For most offices and practice areas within a PR firm, this question would be both inappropriate and irrelevant. For public affairs offices, particularly those in DC, it's a slightly different story.
Many clients expect a public affairs group to reflect a diverse range of political views and backgrounds. They seek communications pros with hands-on experience in the complex and challenging world of political and policy decision-making.
Not surprisingly, when recruiting staff for public affairs practices, it is seldom necessary to have to ask about a candidate's party affiliation as their employment history often lists former positions on Capitol Hill, in the executive branch, or with political campaigns.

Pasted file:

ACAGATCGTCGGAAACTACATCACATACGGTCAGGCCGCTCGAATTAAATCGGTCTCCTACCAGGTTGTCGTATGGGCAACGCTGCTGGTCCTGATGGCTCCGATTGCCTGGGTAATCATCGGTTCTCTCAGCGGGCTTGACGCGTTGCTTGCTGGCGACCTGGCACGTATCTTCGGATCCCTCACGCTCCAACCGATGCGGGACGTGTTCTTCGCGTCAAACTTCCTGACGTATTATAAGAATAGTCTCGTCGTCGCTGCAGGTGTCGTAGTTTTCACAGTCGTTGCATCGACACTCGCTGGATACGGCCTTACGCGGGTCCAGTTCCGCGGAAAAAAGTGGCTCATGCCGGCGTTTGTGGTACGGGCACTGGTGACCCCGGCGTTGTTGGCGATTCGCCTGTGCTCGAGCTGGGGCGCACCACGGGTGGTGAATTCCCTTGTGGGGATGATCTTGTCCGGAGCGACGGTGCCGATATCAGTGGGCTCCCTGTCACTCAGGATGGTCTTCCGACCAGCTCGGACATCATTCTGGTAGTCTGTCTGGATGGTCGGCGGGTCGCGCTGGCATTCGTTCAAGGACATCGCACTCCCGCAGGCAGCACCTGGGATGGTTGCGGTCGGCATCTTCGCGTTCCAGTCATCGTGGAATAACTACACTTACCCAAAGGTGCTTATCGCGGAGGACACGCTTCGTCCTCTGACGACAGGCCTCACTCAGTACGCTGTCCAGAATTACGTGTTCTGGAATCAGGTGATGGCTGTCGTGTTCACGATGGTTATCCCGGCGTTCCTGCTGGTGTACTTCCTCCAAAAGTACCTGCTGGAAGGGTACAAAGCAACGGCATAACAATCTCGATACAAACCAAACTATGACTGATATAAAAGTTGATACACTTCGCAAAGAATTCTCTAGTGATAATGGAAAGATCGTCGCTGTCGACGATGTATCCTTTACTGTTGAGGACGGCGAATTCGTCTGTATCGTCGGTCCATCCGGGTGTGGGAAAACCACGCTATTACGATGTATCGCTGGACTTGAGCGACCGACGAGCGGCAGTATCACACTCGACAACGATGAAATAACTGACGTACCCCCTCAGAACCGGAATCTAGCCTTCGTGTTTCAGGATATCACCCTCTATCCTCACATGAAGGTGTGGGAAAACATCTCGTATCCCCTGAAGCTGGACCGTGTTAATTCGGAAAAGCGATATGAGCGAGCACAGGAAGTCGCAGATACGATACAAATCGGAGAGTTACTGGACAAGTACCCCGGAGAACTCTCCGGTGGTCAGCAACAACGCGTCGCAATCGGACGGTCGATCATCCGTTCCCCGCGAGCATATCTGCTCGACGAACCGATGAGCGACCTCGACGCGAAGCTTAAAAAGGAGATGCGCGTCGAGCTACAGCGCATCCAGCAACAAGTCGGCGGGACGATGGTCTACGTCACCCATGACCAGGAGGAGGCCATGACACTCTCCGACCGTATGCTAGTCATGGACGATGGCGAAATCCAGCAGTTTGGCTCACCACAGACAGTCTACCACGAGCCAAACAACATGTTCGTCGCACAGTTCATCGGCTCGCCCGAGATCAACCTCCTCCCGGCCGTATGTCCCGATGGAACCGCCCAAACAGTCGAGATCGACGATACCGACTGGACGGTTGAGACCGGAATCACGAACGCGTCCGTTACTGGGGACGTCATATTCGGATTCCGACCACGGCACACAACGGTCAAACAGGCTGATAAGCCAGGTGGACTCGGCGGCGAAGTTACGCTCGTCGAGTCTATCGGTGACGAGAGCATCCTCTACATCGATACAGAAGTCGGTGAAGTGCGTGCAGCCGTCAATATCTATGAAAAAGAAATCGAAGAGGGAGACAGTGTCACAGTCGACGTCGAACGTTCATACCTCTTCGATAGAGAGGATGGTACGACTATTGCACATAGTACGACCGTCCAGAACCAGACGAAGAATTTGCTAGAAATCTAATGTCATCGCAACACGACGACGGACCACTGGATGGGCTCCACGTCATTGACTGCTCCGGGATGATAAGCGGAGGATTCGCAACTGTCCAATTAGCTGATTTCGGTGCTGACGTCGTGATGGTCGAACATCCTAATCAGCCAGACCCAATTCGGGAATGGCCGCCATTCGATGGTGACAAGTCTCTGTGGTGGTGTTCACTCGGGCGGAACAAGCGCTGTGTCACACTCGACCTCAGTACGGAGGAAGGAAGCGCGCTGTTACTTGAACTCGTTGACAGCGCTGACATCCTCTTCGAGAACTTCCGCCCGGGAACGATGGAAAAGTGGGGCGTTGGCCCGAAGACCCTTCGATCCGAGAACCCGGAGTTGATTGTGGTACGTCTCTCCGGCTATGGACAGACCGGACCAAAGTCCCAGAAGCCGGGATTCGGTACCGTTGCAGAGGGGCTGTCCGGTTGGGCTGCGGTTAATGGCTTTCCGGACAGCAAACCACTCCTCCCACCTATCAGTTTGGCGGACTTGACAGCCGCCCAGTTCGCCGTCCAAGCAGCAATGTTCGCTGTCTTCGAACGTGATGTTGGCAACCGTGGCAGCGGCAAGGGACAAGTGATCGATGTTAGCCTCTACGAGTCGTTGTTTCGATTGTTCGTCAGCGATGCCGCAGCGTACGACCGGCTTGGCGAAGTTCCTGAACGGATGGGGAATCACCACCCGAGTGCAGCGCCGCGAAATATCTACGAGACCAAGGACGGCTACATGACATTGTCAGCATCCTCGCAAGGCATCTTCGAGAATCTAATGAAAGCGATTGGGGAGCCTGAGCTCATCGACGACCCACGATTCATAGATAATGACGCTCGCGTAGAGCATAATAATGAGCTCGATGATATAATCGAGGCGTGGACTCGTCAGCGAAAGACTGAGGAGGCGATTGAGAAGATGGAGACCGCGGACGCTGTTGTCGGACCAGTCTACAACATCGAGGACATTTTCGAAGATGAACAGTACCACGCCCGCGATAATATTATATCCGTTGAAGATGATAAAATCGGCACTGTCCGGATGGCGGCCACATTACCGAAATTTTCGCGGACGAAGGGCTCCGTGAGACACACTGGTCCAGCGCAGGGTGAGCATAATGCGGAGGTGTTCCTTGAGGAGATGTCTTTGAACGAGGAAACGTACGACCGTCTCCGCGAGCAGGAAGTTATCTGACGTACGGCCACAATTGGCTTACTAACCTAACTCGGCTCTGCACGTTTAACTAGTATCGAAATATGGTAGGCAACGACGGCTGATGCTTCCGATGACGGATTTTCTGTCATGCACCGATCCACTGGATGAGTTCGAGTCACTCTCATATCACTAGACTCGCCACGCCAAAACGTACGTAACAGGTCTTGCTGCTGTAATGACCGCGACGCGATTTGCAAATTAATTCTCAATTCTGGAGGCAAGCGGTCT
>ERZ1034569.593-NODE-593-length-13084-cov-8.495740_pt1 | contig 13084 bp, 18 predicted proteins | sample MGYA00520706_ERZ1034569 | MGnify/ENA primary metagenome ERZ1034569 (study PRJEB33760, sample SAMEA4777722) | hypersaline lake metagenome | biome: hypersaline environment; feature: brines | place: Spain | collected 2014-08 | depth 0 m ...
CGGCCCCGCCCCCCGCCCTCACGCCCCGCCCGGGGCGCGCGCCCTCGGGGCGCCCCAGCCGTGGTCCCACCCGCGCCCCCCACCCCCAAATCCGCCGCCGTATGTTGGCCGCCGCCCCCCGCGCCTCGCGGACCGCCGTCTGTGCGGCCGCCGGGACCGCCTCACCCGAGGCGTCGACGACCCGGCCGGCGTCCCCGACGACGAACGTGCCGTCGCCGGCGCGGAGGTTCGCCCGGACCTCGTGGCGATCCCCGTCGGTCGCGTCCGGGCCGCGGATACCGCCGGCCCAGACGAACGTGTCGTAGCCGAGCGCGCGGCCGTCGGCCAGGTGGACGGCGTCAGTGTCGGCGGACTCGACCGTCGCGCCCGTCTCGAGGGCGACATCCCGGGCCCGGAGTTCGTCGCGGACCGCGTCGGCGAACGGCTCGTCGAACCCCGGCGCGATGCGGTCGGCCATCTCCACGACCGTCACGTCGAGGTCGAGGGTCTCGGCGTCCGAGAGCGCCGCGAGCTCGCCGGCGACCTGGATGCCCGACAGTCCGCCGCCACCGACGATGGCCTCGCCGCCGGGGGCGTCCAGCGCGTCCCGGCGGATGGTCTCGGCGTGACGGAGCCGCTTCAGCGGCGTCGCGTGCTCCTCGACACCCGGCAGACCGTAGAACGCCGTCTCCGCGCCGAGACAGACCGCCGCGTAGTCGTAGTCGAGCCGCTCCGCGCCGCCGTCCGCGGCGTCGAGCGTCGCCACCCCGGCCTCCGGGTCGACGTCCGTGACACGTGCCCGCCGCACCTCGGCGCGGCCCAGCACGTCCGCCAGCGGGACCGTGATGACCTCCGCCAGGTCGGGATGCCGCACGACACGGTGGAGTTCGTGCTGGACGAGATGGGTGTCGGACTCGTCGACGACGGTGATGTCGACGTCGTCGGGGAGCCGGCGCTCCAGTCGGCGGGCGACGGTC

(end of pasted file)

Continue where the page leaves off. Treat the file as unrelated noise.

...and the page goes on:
For candidates who are applying for public affairs jobs for the first time, be sure to include all of your past work experience - both paid and unpaid - such as Congressional internships and campaign volunteer work.
It's important to note that while public affairs firms try to maintain a balance of ideological viewpoints, they generally do not apply a party litmus test to any individual hire. As with any other office in a PR firm, strong communications skills, strategic savvy, and excellent references should be the deciding factors.
Ranny Cooper is president of public affairs at Weber Shandwick.
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